John Higgs is a novelist, biographer and cultural historian, whose work traces the impact of countercultural ideas on mainstream culture. Using the likes of Jung, Alan Moore, Ken Campbell and Robert Anton Wilson as frequent reference points, Higgs created an alternative history of the Twentieth Century with Stranger Than We Can Imagine, and investigated the fault lines of modern Britain whilst tracing the path of an ancient road in Watling Street. He has also written wide-ranging, informed and entertaining biographies of Timothy Leary and The KLF, and published two novels as JMR Higgs.
The Momus Questionnaire was created by musician Nick Currie, and is designed to identify the aspects of the subject’s personality which give them a positive self-image, or ‘subcultural capital’.
Have you rebelled against someone else’s dreary expectations of your life, and become something more unexpected?
I think I’m lucky, in that I don’t think anyone has ever had any expectations about my life. No-one has ever set any arbitrary goals for me. I’ve always been left to my own devices.
What in your life can you point to and say, like Frankie, ‘I Did It My Way’?
My biography of The KLF is probably a good example of that – it’s really not what you’re supposed to do when writing a music biography.
What creative achievements are you most proud of?
At the moment, the bit in my next book that I wrote yesterday afternoon. But if I’m to take a broader view, I think Stranger Than We Can Imagine is holding up well. Events since that book came out are being kind to its argument.
If there was one event in your life which really shaped you, made you the person you are today, what would it be?
The obvious primary answers to that are my partner and our kids, but if you want me to cast the net out a bit wider I’d say becoming friends with the late Beat writer Brian Barritt back in the 90s. That old goat was a real education.
If you had to make a song or rap boasting about your irresistible charm and/or sexiness, how would you describe yourself?
I’d express my irresistible charm and sexiness musically, then I’d deliberately undercut it with lyrics that went off on a tangent about elm trees or something.
Have you ever made material sacrifices because of your integrity?
I’ve never had the opportunity – no-one has ever offered me riches. Although I suppose I’ve never followed any path that might have led to me selling out for coin, so there’s that.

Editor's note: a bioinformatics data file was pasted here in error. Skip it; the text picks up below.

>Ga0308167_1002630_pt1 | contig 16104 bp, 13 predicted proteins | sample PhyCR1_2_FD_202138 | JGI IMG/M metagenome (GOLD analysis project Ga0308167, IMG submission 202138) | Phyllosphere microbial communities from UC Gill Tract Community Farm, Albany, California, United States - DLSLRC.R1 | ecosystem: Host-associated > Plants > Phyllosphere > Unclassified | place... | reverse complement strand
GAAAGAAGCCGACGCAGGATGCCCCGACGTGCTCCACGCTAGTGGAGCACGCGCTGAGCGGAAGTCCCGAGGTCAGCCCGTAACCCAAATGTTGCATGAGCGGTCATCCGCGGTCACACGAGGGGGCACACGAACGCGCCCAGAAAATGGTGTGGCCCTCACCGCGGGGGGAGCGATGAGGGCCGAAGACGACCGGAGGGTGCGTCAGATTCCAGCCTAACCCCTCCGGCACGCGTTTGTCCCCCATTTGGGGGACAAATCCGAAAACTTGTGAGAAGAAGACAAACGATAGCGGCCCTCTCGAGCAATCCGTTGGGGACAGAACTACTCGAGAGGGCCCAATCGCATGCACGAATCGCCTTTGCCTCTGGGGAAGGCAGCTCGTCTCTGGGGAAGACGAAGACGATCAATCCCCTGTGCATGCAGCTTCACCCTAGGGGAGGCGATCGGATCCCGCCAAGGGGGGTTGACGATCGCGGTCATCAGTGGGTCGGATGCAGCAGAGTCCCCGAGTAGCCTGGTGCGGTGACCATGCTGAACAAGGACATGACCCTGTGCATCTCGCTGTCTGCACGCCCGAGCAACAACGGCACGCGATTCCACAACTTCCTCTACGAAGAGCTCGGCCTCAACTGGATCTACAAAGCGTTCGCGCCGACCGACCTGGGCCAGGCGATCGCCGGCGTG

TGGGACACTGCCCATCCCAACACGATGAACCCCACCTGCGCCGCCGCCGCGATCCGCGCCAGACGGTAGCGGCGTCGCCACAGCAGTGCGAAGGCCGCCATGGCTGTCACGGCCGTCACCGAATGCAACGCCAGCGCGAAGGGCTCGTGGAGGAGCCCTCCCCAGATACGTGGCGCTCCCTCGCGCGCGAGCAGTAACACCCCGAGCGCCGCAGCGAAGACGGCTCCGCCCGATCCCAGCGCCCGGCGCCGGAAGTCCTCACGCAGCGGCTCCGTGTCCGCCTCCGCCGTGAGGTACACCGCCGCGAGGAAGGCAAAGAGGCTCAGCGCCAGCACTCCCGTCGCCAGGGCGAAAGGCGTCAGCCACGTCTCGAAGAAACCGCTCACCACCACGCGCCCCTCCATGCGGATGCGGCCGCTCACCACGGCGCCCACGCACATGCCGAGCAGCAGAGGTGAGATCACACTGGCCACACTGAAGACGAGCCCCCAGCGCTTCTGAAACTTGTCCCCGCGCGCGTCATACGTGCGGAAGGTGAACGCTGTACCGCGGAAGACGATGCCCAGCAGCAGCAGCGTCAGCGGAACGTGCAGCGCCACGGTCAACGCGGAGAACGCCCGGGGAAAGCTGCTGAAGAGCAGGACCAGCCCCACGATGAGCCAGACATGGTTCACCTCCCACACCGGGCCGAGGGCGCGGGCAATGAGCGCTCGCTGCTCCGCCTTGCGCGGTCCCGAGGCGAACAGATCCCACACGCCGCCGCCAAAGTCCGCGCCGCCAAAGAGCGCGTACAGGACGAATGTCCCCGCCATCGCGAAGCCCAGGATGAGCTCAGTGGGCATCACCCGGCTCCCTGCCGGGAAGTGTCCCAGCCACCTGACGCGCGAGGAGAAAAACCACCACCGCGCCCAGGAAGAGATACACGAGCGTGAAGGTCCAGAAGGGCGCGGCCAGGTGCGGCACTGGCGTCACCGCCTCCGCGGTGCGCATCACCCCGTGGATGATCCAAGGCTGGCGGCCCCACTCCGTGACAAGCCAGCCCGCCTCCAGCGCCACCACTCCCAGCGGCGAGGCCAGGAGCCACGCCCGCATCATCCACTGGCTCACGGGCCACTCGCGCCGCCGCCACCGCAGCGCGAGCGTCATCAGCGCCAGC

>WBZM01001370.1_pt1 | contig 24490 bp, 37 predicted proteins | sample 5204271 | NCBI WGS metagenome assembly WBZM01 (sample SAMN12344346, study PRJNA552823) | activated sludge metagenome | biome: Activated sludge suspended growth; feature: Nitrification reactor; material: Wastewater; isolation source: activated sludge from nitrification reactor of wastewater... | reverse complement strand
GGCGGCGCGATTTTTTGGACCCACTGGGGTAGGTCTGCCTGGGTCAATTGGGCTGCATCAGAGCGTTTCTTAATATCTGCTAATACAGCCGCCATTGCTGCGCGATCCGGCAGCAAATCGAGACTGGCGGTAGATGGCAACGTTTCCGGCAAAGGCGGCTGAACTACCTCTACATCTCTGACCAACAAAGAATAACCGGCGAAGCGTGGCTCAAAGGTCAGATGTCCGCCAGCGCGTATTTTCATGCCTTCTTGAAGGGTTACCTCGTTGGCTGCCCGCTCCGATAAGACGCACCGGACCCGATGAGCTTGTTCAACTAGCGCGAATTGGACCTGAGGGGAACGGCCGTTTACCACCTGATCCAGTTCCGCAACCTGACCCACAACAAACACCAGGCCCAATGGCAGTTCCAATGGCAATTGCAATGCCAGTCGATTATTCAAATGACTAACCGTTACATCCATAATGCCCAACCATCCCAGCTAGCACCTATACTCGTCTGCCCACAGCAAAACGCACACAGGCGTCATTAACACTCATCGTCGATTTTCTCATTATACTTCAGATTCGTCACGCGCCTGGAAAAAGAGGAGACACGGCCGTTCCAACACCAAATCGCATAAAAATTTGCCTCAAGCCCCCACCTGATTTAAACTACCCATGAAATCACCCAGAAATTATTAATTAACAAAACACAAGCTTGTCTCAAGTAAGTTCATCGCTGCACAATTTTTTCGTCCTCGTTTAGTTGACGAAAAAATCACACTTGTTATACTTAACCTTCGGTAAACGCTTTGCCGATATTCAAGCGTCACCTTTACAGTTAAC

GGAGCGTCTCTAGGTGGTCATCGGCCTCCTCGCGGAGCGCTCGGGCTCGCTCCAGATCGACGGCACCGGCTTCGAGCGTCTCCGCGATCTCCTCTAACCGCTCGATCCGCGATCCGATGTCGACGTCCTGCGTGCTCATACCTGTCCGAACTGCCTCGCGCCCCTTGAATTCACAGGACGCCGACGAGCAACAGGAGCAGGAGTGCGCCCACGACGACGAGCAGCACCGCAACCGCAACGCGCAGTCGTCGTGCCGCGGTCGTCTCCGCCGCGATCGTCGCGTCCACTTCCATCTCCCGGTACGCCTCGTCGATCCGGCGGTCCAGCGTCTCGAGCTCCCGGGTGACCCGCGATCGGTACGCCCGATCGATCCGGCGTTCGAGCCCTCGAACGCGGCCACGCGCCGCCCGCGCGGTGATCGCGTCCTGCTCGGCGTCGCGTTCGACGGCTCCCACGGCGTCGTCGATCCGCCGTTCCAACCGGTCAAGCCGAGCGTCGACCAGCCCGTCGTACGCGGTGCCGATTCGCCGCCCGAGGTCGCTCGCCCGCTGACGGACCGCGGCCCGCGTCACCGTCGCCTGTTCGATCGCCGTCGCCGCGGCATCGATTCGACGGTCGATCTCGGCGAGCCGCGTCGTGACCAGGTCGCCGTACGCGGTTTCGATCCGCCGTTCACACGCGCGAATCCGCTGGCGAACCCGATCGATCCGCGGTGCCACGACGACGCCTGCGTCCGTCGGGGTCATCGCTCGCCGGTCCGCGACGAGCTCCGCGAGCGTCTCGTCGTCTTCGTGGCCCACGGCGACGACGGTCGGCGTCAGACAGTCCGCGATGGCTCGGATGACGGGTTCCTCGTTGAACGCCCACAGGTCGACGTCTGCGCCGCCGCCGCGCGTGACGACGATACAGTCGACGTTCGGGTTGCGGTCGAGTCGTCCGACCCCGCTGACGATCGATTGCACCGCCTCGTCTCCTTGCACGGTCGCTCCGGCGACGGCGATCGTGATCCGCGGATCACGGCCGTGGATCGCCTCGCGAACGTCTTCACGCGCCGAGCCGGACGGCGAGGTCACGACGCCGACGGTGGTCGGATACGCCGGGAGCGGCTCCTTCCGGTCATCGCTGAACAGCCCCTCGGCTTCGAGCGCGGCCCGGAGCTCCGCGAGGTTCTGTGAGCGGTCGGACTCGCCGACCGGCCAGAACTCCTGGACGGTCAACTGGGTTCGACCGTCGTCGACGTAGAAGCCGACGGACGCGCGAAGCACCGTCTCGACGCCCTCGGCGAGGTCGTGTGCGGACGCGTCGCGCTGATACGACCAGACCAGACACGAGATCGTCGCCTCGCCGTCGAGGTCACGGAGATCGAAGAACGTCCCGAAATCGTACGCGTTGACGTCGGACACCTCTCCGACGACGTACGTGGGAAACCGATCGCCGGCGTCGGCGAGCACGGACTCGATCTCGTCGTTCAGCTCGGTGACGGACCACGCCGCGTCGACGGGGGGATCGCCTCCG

Describe a public personality who exemplifies everything you’d like to be yourself, then another public personality who incarnates everything you’d least like to be.
The public personality that exemplifies everything I’d like to be is the TARDIS – it takes people to where they need to go, shows them strange new things and trusts them to do something good in response. Plus, it might look a bit cronky on the outside but internally it’s all going on.
The public personality that incarnates everything I’d least like to be is Boris Johnson. He’s driven entirely by desire for power – not to use that power to achieve something of worth, but power for power’s sake. He’s willing to sabotage his friends, family and party for his own advantage. He is a man who has lost his soul.
If you were an Egyptian pharaoh and had to be buried with a few key objects to take to the next world, what would they be?
I’d rather leave all the stuff behind, if that’s okay. It seems like a good opportunity to declutter and get rid of baggage.
Do you have a favourite joke, quotation or proverb?
Quotation-wise, I guess nobody will ever better Kurt Vonnegut’s “God damn it, you’ve got to be kind.” Joke-wise, anything Bob Mortimer does with his wig is pretty much my level these days.
What’s your favourite portrait (it can be a song, a painting, a film, anything)?
You’ll have to take my word for this one as it’s not public at the moment, but there is an extraordinary portrait of William Blake by Melinda Gebbie that leaves you feeling like you’ve met the man and for a fleeting moment understood him.